Apple will add grade crossings to Apple Maps after a safety recommendation from the National Transportation Safety Board (NTSB), reports The New York Times. The recommendation comes after a two year investigation into an accident that occurred after a driver got his truck stuck on railroad tracks while following directions from Google Maps.

applemaps
Grade crossings are places where the road and railway lines are at the same level.  The case the NTSB cites in its recommendation is that of Jose Alejandro Sanchez-Ramirez, who misinterpreted directions from Google Maps and wound up on a poorly marked grade crossing. His truck, which was hauling a trailer, got stuck on the tracks. While Sanchez-Ramirez was able to abandon his vehicle, a train struck it and resulted in the death of an engineer and injuries to 32 others. There were more than 200 fatalities at grade crossings last year in the U.S.

Today, the NTSB issued a safety recommendation that Google and other map providers, like Apple, should add exact locations of more than 200,000 grade crossings to their mapping data. The Federal Railroad Administration has been lobbying Apple and other tech companies to add the data for the past 18 months.

Apple and several other companies, like Google, Microsoft and MapQuest, have agreed to add the data but have not disclosed when they will integrate grade crossings into its mapping apps. The NTSB's recommendations are not binding, but they can used to pressure companies and lobby Congress to take action.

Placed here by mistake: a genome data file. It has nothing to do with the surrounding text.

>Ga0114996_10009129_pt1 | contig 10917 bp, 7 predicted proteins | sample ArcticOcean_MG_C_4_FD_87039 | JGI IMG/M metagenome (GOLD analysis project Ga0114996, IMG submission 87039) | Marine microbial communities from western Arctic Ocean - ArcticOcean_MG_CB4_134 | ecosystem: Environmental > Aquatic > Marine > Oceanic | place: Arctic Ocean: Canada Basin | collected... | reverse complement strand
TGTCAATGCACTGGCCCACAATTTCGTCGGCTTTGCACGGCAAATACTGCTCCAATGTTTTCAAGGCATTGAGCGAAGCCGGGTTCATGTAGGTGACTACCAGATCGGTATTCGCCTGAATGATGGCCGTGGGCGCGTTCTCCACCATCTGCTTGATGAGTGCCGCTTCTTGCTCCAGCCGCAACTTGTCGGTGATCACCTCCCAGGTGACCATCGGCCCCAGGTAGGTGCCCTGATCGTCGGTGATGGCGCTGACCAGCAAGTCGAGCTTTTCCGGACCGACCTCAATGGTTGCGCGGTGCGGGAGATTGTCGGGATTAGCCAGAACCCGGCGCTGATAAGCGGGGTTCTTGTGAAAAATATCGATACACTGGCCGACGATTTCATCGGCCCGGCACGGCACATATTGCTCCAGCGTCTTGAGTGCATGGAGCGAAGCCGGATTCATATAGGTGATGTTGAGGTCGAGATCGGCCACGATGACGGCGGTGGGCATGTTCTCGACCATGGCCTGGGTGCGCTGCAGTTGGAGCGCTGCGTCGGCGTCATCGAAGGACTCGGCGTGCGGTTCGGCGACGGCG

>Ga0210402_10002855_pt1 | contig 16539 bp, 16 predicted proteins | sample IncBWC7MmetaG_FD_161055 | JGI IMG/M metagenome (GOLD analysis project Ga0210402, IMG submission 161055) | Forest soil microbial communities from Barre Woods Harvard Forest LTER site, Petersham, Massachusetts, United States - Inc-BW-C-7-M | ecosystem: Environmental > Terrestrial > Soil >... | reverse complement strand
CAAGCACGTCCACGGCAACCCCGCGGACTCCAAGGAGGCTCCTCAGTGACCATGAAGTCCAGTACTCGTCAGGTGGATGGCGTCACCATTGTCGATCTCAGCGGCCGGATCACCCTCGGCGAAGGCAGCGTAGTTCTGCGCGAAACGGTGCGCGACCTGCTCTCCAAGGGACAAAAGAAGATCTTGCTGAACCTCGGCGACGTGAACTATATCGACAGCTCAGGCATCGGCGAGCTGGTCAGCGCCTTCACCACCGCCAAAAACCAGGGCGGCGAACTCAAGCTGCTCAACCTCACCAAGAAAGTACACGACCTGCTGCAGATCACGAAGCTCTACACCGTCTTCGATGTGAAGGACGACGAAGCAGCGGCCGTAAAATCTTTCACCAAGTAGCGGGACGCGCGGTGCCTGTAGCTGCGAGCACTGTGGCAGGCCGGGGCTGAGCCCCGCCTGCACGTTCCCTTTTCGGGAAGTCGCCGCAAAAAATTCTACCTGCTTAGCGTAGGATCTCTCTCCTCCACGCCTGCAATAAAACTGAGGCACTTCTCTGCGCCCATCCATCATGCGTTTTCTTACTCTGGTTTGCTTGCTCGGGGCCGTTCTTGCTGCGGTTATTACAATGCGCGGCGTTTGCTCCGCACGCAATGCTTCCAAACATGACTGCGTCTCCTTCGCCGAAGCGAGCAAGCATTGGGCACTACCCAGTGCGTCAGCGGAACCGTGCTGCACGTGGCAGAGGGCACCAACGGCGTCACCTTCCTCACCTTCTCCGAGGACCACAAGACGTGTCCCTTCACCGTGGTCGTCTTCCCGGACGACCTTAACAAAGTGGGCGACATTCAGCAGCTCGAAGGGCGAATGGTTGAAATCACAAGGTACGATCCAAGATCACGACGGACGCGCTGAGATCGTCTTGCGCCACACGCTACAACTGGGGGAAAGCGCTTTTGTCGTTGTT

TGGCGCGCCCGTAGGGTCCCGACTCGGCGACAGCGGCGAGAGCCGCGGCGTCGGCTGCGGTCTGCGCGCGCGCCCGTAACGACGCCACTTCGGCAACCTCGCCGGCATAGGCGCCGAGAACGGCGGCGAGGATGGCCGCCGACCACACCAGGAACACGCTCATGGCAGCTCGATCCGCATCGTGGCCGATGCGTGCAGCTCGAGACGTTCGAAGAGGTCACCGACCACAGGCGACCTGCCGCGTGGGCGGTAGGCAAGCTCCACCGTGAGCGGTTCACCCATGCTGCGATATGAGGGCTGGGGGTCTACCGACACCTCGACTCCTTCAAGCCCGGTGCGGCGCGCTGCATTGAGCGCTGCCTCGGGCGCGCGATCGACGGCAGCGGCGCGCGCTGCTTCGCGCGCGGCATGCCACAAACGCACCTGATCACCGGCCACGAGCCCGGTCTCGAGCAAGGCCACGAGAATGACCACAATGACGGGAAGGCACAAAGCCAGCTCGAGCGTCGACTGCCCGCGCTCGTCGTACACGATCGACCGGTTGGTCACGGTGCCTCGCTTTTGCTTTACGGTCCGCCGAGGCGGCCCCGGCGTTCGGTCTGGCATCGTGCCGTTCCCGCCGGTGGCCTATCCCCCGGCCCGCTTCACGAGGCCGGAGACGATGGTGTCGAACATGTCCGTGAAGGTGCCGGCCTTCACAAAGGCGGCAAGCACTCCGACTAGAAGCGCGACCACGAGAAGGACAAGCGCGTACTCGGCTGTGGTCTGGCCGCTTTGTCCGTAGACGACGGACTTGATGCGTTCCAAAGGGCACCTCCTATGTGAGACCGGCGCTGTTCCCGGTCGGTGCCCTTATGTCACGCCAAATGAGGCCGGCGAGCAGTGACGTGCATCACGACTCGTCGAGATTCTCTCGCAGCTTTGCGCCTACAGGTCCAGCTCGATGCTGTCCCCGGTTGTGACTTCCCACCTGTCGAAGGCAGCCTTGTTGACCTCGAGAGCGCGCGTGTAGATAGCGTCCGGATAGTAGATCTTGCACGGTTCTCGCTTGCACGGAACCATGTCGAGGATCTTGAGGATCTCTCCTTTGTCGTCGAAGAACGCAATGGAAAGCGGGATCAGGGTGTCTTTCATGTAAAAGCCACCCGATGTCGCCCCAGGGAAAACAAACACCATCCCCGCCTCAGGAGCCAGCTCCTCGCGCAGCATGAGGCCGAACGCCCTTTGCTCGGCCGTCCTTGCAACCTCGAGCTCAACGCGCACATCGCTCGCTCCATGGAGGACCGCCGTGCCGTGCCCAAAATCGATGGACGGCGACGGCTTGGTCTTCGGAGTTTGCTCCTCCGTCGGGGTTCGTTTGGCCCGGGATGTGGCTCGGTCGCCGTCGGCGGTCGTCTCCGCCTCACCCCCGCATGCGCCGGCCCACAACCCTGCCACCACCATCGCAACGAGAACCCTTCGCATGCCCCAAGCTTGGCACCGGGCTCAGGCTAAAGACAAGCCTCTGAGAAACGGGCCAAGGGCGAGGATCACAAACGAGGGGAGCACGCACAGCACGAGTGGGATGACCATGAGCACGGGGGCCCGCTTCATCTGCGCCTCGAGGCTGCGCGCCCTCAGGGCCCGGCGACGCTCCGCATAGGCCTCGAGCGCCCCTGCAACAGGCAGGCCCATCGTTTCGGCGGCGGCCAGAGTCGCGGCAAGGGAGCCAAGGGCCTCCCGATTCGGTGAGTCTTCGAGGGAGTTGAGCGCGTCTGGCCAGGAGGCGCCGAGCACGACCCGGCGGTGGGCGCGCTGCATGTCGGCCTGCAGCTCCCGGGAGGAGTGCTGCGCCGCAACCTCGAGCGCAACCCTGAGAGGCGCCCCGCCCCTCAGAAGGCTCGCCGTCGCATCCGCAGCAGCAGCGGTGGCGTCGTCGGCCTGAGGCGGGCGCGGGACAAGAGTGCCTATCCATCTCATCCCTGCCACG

Investigators believe lack of warning in Google Maps was one of several factors that contributed to the accident, including driver fatigue and a lack of more distinctive signage at the grade crossing. There have been five accidents at the crossing since 2008.

Top Rated Comments

TonyC28 Avatar
96 months ago
I suppose this is good for drivers for safety and other reasons. But I don't know why the case cited is being used as the example for why these companies need to add this to maps. The guy driving that truck was working for 24 hours straight, the last 17 spent driving, and was unfamiliar with the area. Seems like GPS data wouldn't have been very helpful in his case.
Score: 7 Votes (Like | Disagree)
Phil A. Avatar
96 months ago
What makes it unusable?
I've been a long time google maps user and largely ignored Apple Maps but recently I've found google maps to be unreliable: a recent example is last week when it missed telling me about overnight roadworks and first led me straight into a 1 hour queue and then didn't know part of the motorway was closed at a junction and kept trying to route me back to where I couldn't get on.

I fired up Apple maps and it got me round the roadworks and home, so will give it another chance now :)
Score: 4 Votes (Like | Disagree)
coolbreeze Avatar
96 months ago
Apple maps is still unusable for anyone who uses google maps. One of the main reasons I'll be switching away from iPhone soon. This company is in the toilets.
https://itunes.apple.com/us/app/google-maps-navigation-transit/id585027354?mt=8
Score: 2 Votes (Like | Disagree)
Dr Kevorkian94 Avatar
96 months ago
That's good I guess.

Side note: What we need is for Siri to tell me what lane to be in. If I go out of the city I switch to google maps. Especially in Jersey...
Score: 2 Votes (Like | Disagree)
Kajje Avatar
96 months ago
Re-routing, re-routing, re-routing.. only to get the same exact directions